Assume that hello.C contains the following program.


main(int argc,char *argv[])
cout << "hello world" << endl;
The following line compiles hello.C into an executable file a.out.
tinf2% g++ hello.C      # compile & link; exec file is a.out
tinf2% a.out		# execute
hello world
tinf2% g++ -o hi hello.C        # compile & link; exec file is after -o
tinf2% hi
hello world
The most important options are illustrated below:
tinf2% g++ -c hello.C   # compile, don't  link; object file is hello.o
tinf2% g++ -o ciao hello.o other.o # just link, exec file is after -o
tinf2% g++ -o ciao hello.o -L/usr/local/tbc++/lib -ltbcc
	# link also with /usr/local/tbc++/libtbcc.so
tinf2% g++ -o ciao hello.o -R/usr/local/lib/tbcc:/usr/local/mylibs \
	-L/usr/local/tbc++/lib -ltbcc
	# also store library path after -R in executable ciao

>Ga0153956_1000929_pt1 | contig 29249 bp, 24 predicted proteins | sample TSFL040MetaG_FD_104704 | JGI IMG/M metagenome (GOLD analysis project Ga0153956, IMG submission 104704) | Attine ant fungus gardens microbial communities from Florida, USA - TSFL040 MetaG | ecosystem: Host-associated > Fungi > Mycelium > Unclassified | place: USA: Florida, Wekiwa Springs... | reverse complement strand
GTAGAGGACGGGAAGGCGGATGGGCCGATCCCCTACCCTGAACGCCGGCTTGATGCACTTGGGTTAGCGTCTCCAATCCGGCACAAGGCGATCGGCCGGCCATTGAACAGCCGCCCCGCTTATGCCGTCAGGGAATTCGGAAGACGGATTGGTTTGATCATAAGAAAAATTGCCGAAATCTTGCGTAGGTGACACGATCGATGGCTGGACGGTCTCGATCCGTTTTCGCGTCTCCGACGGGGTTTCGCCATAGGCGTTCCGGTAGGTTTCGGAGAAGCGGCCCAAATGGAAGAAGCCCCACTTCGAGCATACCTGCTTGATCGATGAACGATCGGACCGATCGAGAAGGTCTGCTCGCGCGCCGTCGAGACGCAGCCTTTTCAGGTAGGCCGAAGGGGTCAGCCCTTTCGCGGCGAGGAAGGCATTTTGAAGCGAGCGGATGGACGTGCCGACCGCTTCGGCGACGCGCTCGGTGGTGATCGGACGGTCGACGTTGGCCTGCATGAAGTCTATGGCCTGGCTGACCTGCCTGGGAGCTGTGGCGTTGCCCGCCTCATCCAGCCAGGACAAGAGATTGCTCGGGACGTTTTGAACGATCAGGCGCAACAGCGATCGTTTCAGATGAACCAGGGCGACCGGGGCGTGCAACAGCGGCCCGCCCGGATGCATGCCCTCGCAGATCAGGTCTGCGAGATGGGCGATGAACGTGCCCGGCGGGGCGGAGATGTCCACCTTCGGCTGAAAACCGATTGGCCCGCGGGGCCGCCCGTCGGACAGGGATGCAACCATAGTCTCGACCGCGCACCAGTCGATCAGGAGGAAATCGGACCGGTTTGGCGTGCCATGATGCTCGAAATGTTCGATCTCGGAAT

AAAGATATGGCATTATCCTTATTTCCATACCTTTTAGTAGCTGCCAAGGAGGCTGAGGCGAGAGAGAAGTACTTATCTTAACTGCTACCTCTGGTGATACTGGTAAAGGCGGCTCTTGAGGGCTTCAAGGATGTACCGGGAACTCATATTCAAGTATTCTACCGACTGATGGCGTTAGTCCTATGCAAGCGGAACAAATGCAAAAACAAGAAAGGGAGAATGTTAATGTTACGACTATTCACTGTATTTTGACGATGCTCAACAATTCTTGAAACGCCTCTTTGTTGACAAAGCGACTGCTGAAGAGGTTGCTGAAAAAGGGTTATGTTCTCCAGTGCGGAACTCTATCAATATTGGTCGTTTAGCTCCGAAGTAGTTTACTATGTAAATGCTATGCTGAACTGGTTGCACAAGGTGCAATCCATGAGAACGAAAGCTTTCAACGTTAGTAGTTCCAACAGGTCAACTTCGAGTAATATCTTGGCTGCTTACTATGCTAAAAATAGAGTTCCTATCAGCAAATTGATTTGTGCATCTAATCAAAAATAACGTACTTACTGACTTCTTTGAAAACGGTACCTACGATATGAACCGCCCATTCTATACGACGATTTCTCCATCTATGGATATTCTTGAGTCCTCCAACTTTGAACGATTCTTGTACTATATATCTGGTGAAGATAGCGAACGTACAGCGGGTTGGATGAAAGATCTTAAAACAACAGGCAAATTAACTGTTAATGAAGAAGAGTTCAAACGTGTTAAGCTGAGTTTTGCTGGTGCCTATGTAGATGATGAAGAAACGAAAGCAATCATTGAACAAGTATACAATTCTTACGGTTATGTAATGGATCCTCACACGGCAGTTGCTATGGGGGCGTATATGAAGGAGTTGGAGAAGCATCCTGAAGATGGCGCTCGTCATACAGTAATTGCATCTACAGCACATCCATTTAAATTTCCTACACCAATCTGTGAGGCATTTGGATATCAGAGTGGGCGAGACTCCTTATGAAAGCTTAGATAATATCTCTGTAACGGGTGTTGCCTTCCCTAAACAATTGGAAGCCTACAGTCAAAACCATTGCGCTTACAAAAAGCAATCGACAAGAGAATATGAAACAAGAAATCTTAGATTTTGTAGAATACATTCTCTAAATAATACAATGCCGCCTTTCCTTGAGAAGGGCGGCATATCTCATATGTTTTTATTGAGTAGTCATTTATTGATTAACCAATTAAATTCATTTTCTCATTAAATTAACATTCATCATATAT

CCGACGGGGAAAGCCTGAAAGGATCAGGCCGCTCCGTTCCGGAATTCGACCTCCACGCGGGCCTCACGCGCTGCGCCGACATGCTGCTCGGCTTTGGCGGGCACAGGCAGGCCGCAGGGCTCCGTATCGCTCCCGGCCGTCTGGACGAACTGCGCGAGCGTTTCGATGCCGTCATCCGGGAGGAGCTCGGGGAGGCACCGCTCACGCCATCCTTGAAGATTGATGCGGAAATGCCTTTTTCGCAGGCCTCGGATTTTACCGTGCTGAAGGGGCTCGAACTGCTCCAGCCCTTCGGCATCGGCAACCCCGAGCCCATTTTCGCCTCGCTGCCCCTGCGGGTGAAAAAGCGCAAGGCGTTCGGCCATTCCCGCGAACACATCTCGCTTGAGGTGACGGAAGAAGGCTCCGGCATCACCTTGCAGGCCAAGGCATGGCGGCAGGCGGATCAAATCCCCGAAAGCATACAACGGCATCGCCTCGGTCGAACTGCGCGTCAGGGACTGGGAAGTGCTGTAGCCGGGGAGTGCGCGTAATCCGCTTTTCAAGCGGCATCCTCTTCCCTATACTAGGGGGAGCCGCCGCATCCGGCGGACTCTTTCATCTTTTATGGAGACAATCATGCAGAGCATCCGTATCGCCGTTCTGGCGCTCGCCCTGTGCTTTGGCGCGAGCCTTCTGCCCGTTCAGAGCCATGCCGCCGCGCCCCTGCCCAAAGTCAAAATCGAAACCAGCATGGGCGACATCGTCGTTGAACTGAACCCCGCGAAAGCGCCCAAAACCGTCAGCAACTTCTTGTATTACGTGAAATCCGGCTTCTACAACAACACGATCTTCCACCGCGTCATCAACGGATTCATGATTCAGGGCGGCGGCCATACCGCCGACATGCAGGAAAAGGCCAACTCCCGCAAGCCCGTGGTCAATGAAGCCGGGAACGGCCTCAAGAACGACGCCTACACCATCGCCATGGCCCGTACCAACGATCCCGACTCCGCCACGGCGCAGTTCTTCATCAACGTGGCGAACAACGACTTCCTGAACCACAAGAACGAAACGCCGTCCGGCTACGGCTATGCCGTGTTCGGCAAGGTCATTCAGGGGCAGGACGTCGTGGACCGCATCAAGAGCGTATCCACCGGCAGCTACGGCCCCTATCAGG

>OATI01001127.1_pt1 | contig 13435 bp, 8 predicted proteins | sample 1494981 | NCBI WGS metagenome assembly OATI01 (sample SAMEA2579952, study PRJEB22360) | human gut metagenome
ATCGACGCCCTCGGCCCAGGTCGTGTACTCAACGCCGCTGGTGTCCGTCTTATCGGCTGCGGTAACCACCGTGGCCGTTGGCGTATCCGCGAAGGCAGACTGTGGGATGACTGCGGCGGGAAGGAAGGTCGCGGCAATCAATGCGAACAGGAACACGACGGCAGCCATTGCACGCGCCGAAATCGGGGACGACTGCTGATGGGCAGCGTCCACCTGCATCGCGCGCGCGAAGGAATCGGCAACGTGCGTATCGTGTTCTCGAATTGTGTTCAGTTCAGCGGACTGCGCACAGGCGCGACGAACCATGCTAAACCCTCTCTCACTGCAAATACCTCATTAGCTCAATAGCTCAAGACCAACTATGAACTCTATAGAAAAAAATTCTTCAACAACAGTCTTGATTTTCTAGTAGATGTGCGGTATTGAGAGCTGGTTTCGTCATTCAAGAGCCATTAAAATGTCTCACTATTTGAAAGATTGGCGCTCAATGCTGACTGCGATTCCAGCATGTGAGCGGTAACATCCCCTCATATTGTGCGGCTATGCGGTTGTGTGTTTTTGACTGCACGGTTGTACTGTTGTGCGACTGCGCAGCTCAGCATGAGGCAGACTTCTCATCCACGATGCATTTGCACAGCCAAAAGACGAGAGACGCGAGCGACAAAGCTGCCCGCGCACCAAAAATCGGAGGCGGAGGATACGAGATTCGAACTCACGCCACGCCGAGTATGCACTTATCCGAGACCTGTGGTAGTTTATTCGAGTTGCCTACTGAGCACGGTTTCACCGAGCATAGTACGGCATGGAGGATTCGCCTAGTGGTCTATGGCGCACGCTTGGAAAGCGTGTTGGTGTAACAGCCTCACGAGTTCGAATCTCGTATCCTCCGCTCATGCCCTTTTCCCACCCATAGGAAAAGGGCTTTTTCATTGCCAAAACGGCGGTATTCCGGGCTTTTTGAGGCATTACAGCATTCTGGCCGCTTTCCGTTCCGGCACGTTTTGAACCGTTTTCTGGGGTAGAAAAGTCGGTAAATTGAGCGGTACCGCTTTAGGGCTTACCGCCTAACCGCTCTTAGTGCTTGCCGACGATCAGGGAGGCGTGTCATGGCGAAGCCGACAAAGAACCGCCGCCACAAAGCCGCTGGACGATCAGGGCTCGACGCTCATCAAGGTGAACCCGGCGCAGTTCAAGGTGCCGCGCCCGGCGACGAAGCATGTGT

tinf2% g++ -I/usr/local/tbc++/include -c hello.C # find include files in ..
tinf2% g++ -c -Wall hello.C # generate warnings for suspicious constructs
tinf2% g++ -c -O2 hello.C # optimize
tinf2% g++ -c -g hello.C # generate debug info for ddd
tinf2% g++ -c -fPIC hello.C
	# generate position-independent code for shared library (dll in windoze)
tinf2% g++ -shared -o libhello.so hello.o # make shared library
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    Dirk Vermeir (dvermeir@vub.ac.be) [Last modified: Mon Oct 5 13:39:05 MET DST 1998 ]